[Freemanlist] The case against Jordan Alan M. Dershowitz

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Wed, 8 Oct 2003 07:58:36 -0500

The case against Jordan
Alan M. Dershowitz
The Jerusalem Post Oct. 7, 2003

Jordan is the West's favorite Arab nation. And for good reason, since it is
the best of a generally bad lot. Most westerners admired King Hussein, adore
his best-selling widow Queen Noor, and respect his son, King Abdullah. US
President George W. Bush recently, and appropriately, praised King Abdullah
for his devotion to peace in the region. No one has to write "The Case for
Jordan," as I have had to write The Case for Israel.

But any fair comparison between the Middle East's most reviled and condemned
nation, Israel, and its most praised nation, Jordan, starkly reveals the
invidious double standard applied to Israel.

A few largely unknown facts about Jordan:

Jordan has a law on its books explicitly prohibiting any Jew from becoming a
citizen, or any Jordanian from selling land to a Jew. It has refused to
amend this law despite repeated demands.

Jordan has perfected the art of torture and uses it routinely against
dissidents, suspected terrorists and perceived opponents of the monarchy.
I'm talking about real torture here, not the kind of rough interrogation
occasionally employed by the US and Israel. Jordan even threatens to torture
and tortures the entirely innocent relatives of suspected terrorists, as it
did with Abu Nidal's mother.

The United States is fully aware of Jordan's proficiency in torture, having
"subcontracted" some of its own difficult cases to Jordanian "experts"
(along with Egyptian and Philippine torture experts). Yet the UN has never
condemned Jordan for its use of torture.

Jordan killed more Palestinians in one month September 1970, known as Black
September than Israel has killed during the three years of suicide bombings
that began in the fall of 2000. The brutality of the Jordanian Army toward
Palestinian dissidents and terrorists was far more egregious than anything
Israel has ever done.

The Jordanian Army has deliberately bombed civilian areas of Israeli cities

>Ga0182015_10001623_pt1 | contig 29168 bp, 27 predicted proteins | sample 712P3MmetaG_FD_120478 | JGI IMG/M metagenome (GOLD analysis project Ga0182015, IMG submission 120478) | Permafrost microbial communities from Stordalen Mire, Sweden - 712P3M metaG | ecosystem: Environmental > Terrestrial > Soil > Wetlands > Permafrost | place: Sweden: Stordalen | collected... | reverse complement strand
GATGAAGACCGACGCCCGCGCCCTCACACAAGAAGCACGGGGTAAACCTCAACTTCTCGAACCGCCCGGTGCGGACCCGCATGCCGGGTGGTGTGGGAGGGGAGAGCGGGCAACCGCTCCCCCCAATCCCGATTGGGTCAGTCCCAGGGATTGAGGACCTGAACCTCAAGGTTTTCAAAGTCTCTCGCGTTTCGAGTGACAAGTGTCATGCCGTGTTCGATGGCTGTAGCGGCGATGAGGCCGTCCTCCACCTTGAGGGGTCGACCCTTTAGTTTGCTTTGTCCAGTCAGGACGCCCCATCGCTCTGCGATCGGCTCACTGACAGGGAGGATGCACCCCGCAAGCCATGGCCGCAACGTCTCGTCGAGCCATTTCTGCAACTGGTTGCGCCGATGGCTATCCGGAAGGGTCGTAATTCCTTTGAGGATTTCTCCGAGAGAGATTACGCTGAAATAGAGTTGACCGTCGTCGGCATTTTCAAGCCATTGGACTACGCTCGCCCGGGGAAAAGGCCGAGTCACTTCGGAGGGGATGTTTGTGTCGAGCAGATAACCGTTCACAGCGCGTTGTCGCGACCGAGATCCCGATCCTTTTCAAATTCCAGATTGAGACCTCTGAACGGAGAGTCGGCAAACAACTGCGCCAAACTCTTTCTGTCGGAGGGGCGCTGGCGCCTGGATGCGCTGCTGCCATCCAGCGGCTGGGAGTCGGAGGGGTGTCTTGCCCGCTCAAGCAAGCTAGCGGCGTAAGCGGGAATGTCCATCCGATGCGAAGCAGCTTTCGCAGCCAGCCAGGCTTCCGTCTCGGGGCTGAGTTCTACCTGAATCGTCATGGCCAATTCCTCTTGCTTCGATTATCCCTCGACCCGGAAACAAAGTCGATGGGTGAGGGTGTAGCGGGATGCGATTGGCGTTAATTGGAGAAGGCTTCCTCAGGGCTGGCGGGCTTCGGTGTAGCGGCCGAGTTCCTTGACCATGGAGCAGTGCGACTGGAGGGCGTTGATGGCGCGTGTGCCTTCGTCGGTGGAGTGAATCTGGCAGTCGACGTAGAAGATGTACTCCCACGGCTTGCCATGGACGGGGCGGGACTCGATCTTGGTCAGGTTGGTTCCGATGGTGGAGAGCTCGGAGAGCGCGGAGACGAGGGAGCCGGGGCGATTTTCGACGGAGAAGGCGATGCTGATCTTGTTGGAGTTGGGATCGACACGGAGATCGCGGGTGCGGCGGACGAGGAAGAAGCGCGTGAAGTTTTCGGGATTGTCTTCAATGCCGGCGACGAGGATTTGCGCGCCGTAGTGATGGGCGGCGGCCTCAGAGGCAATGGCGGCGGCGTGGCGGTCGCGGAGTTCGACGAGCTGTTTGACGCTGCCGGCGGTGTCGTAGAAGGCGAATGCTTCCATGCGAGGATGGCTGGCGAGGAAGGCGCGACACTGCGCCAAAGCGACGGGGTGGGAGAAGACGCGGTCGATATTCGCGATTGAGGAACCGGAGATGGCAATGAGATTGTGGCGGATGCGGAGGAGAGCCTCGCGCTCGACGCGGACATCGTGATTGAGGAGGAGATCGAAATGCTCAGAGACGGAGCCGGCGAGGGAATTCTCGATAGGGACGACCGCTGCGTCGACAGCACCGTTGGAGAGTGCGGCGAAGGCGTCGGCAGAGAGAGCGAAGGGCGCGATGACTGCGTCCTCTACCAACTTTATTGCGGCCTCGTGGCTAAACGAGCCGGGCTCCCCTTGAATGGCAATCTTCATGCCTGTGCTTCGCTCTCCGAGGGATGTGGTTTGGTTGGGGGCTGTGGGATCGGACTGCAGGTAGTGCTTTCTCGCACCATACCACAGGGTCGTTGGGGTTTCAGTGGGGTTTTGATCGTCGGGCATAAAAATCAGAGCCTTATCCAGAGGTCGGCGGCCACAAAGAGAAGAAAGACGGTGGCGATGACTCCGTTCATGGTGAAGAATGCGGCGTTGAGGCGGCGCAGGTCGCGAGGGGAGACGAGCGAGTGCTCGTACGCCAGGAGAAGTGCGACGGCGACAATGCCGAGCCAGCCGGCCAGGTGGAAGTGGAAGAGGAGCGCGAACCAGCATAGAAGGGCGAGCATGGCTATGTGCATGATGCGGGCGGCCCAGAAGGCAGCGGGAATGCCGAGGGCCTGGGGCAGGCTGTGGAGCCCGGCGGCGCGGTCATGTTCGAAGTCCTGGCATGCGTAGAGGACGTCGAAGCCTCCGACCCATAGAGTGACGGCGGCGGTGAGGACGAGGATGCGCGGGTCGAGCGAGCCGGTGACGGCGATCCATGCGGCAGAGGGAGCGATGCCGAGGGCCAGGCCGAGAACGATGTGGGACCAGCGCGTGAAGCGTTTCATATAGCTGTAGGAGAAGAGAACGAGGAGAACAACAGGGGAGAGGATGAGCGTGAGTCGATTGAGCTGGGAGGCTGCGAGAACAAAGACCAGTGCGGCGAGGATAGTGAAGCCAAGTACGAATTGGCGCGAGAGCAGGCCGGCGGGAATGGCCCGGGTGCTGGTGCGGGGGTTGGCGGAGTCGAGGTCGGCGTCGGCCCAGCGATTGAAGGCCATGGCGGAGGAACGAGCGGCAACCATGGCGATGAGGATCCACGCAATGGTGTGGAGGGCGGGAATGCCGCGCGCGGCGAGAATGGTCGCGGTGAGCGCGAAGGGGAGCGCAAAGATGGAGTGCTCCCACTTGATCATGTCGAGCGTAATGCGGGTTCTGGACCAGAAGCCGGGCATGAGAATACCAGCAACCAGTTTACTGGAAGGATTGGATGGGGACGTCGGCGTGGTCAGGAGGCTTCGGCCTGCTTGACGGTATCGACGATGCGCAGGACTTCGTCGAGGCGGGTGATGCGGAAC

in clear violation of international law. In 1967, before Israel fired a
single shot at Jordan, the Jordanian Army fired 1,600 missiles into west
Jerusalem, targeting apartment buildings, shops and other non-military
targets. Israel did not respond by bombing Amman, which it easily could have
done. It responded by attacking Jordanian military targets and then offering
a cease-fire, which Jordan rejected.
JORDAN IS not a democracy. It is a hereditary monarchy which stifles
dissent, freedom of speech and freedom of the press. Its democratic facades
a legislature, cabinet, judiciary are all subject to control by the
Hashemite minority rulers who were placed in charge of the majority
Palestinian population by a colonial decision.

Why do Americans not know the case against Jordan? Because it is in no one's
interest to make it. Jordan is an ally of the United States (at least some
of the time). It is a peace partner with Israel (at least now). It is the
best of the Arab states in the Middle East, but "best" is a comparative term
with a relatively low basis for comparison.

Why then am I making the case against Jordan? Simply to demonstrate the
double standard so widely employed in judging Israel. Nothing justifies this
double standard. Yes, Israel receives American aid, but so does Jordan (as
well as Egypt, the Palestinian Authority and other Arab states). Indeed
Jordan receives, on a per capita basis, more actual aid than Israel, if aid
is defined as receiving assistance in return for nothing. Israel earns its
aid by giving back an enormous amount especially in the area of military
intelligence and technology. The aid given to Jordan is entirely a one-way
street that goes primarily into propping up its minority monarchy and
preventing its Palestinian majority from taking over. Israel, as a
democracy, needs no aid to prevent internal upheaval.

So this case against Jordan is really part of the case for Israel. It
invites fair-minded people to ask why Jordan which by any standard of fair
judgment is less democratic, more oppressive, and far more racist gets a
pass while Israel is subject to so much vilification.

Having made the case against Jordan, let me add that I, too, admired King
Hussein, whom I had the pleasure of meeting. I, too, respect his son King
Abdullah, who recently met with Bush and restated his commitment to a
peaceful two-state solution. But I must insist and the world must insist on
a single standard of judgment and criticism with regard to all nations. By
any such standard, Israel deserves less criticism and more praise than

The writer is a professor of law at Harvard. His latest book is The Case for
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